IAEA’s support to animal health services in Yemen
(1995 - 2009)


The total land area of Yemen is approximately 555,000 Km2. The human population is around 22 millions with an annual growth rate of about 3.5% and livestock production is an integral component of most farming systems including those on irrigated land. The livestock population is more than 18 millions heads which includes cattle, sheep and goats and camels. Farmers in rain-fed areas subsist on mixed crop and livestock production and only use the rangeland seasonally. However, the livelihood of farmers with no cultivable land is exclusively dependent on livestock and rangeland grazing and buying-in of dry season fodder. Livestock and livestock products are an important source of human daily caloric intake and also serve as a ‘safety net’ in times of lower food production and other calamities, such as illness and death. Over 50% of the meat and meat products and a significant number of live animals are imported each year from the Horn of Africa.

Because of the importation of animals from the horn of Africa, where many diseases are endemic, this poses a serious problem for the authorities since Yemen is the main entrance for live animals to the Gulf region. For example, the emergence of Rift Valley Fever in Yemen in September 2000, leading to 145 human deaths and 20,000 abortions was the first time the disease was reported outside Africa. Moreover, human beings are also under the threat of the zoonoses such as Rift Valley Fever, Brucellosis, Tuberculosis, Rabies, Salmonellosis and other diseases, which can be transmitted from animals to people by direct contact with animal and birds or through consumption of contaminated products or through vectors. In addition, veterinary residues such as antibiotics, pesticides and other drug residues in animal products and the quality control of animal production inputs and outputs in general, are one of the major problems which face the livestock sector and needs urgent attention.


Since Yemen became a Member State of the IAEA in 1995, these issues have been a priority for Yemen to discuss with the Agency and to seek for the Agency support. Therefore, over the years, Yemen has been involved in several regional and national technical cooperation programmes in the field of animal health, which have allowed the veterinary services in the country to benefit from the technology transfer as one of the main goals of the IAEA to developing countries in the field of disease diagnosis using nuclear and nuclear related techniques. With the coordination of National Atomic Energy Commission (NATEC) several projects were implemented in the period 1995 – 2009:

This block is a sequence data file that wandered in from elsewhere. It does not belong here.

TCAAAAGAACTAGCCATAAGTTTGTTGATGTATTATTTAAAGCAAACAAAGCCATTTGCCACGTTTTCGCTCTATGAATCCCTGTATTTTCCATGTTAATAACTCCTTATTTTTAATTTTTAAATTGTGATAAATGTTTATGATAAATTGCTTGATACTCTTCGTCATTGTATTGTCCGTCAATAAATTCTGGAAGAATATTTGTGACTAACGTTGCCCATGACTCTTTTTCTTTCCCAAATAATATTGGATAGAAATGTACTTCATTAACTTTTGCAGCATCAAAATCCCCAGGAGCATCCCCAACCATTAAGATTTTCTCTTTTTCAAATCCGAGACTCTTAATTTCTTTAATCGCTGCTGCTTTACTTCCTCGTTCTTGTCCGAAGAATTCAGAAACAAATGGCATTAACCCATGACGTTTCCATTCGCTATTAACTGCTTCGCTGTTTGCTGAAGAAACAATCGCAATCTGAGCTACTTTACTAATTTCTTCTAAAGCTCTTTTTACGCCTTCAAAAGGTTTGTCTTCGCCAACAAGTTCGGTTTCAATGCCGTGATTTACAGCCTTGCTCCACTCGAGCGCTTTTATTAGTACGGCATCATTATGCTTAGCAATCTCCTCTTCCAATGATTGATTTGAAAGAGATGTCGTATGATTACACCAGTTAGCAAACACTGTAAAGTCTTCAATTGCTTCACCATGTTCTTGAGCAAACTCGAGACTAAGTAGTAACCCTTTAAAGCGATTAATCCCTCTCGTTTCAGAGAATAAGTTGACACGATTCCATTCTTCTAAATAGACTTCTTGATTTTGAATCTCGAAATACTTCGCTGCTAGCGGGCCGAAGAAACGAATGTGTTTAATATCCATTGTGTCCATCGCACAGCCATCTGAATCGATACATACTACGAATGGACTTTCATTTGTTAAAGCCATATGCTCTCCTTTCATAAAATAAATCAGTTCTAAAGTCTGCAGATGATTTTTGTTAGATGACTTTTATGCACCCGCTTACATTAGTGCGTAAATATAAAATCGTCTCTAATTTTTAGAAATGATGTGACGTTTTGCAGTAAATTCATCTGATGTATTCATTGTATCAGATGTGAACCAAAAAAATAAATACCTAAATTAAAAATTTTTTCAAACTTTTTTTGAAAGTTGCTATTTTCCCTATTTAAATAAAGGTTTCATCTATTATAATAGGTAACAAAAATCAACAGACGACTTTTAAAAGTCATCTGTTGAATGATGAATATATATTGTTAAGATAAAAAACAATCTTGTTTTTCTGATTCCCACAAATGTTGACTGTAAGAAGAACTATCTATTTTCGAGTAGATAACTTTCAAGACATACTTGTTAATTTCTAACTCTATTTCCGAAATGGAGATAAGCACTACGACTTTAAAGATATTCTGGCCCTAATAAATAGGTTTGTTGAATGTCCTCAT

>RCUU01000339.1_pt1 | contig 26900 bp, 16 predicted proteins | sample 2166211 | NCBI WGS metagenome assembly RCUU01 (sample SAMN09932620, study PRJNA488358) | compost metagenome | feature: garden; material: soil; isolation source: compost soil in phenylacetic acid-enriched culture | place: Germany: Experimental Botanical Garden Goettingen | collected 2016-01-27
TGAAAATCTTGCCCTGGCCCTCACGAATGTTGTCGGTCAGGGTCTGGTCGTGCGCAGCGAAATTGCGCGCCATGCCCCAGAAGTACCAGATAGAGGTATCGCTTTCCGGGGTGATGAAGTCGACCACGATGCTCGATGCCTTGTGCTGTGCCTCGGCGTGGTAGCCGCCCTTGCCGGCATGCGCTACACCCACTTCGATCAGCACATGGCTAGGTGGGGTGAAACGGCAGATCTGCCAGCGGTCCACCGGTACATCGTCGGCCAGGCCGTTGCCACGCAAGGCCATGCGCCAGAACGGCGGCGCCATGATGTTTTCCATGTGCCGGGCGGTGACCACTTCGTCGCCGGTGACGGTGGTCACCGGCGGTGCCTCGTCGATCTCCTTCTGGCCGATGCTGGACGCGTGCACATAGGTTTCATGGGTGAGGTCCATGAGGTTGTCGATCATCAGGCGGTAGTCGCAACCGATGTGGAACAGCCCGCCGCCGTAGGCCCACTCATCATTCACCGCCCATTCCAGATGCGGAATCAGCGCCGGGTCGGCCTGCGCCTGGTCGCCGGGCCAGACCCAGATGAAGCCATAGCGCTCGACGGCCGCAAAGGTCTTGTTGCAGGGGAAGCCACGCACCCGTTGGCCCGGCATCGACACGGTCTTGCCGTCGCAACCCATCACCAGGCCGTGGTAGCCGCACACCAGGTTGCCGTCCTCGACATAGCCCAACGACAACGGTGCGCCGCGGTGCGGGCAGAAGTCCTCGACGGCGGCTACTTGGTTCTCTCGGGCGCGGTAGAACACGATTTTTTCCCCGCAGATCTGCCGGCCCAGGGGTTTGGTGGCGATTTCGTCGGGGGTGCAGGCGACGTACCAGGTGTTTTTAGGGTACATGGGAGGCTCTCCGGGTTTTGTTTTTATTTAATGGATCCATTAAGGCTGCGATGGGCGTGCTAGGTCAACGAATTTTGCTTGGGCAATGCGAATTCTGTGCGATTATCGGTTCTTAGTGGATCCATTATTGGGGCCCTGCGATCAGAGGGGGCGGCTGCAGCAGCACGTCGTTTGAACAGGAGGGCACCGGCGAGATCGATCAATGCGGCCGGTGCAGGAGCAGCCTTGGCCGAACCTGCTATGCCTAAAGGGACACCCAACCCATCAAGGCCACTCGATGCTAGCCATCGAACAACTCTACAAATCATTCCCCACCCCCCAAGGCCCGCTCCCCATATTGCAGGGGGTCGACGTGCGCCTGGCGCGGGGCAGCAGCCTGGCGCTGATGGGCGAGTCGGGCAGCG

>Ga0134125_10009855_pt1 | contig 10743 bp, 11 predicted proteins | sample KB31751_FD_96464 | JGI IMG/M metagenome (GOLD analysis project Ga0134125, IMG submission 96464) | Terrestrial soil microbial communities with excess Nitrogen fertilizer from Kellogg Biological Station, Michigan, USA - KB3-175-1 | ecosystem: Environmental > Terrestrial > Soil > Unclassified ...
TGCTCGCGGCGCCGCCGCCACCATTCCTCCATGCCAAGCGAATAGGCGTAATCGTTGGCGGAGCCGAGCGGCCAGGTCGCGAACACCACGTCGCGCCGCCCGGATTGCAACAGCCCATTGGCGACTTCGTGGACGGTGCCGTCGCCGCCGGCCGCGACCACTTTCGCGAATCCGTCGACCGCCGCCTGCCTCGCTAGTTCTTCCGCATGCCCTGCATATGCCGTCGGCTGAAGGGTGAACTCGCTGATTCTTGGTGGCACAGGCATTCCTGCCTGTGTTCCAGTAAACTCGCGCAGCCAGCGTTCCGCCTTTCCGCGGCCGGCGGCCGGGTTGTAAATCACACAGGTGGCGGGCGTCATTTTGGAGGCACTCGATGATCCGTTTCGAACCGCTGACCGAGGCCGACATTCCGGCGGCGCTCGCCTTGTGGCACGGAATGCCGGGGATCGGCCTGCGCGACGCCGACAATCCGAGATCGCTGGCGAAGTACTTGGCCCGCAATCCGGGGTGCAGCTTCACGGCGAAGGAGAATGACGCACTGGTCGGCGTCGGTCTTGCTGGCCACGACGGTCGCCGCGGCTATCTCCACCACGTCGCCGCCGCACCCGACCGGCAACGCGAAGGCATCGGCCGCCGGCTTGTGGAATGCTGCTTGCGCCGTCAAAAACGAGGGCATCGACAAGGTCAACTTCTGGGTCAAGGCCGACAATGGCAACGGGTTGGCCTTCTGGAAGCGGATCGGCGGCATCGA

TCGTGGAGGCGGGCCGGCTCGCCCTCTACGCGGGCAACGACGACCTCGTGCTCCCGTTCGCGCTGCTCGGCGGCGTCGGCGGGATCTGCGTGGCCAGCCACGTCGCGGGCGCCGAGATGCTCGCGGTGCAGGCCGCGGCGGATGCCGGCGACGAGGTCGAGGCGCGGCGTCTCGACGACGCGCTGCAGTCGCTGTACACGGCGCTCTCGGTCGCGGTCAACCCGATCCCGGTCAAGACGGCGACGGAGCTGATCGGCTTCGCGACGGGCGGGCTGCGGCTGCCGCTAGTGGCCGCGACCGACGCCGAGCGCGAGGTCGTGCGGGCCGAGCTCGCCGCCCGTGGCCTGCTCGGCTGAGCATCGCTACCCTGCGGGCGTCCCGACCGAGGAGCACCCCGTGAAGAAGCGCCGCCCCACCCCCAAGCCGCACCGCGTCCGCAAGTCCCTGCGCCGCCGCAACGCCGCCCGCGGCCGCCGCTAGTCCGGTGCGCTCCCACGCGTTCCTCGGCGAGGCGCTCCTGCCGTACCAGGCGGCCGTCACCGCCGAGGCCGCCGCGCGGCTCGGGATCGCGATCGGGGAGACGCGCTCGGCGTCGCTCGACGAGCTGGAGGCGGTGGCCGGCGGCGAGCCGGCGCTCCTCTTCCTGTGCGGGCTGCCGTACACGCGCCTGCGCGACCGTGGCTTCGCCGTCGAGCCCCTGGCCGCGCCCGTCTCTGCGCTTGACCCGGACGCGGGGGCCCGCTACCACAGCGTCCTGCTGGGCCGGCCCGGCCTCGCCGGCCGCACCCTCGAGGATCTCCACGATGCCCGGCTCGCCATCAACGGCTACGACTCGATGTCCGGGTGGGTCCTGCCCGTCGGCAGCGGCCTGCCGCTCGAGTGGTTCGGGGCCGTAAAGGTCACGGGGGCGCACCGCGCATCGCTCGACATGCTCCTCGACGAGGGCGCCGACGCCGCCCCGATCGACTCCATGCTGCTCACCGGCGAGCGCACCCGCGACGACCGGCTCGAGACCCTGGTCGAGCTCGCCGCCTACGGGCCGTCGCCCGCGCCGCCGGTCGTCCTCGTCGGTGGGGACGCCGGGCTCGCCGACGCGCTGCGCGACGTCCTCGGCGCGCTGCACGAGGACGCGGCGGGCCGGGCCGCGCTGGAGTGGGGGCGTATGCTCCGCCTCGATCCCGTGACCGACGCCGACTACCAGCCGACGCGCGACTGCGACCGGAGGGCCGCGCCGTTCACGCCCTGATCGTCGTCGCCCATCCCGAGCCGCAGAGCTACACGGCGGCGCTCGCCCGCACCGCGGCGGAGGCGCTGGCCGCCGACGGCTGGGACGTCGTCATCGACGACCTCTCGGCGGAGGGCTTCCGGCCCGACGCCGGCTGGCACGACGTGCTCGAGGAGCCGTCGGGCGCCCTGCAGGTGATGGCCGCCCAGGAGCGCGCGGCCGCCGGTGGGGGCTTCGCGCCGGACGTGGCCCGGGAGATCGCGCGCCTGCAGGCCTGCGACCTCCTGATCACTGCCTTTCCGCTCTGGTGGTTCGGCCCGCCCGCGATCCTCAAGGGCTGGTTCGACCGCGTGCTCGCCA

IAEA’s support to animal health services in Yemen (1995 - 2009)


Contact with IAEA is very important particularly at the stage we have reached with regard to the building of a new level 2 and high security laboratories from national funds and the needs to improve quality control, quality assurance and laboratory management practices. We are at a most critical stage having made good progress up to the point where considerable national funds were allocated for building the new CVL facilities which will allow diagnostic facilities and where we can handle highly infectious pathogens such as RVF and FMD in a safe environment. The equipment and reagents supplied so far have been critical to the use of the laboratory in the control programmes in Yemen. In a way they have centred more on emergency responses rather than prophylactic measures or data from surveys indicating the foci of disease. This epidemiological knowledge from both well-planned surveys and from tools such as the PCR as well as serological tests is vital to allow better planning in the mid- to long-term. We are now at a sage where there is recognition of the importance of livestock diseases as a major drawback to development in terms of production losses as well as in quality assurance issues threatening the health of the human population. There is also a need to develop the research potential of Yemeni scientists who are keen to learn research method and peruse research interests in the context of disease control. The laboratory developments would facilitate this and plans should be made to produce a course on research methods to allow the progression of scientists to post graduate (PhD) levels. In the future our needs will be in the field of lab management skills, bio-safety and bio-security and quality assurance skills and research transfer skills through the expertise and training and information exchange.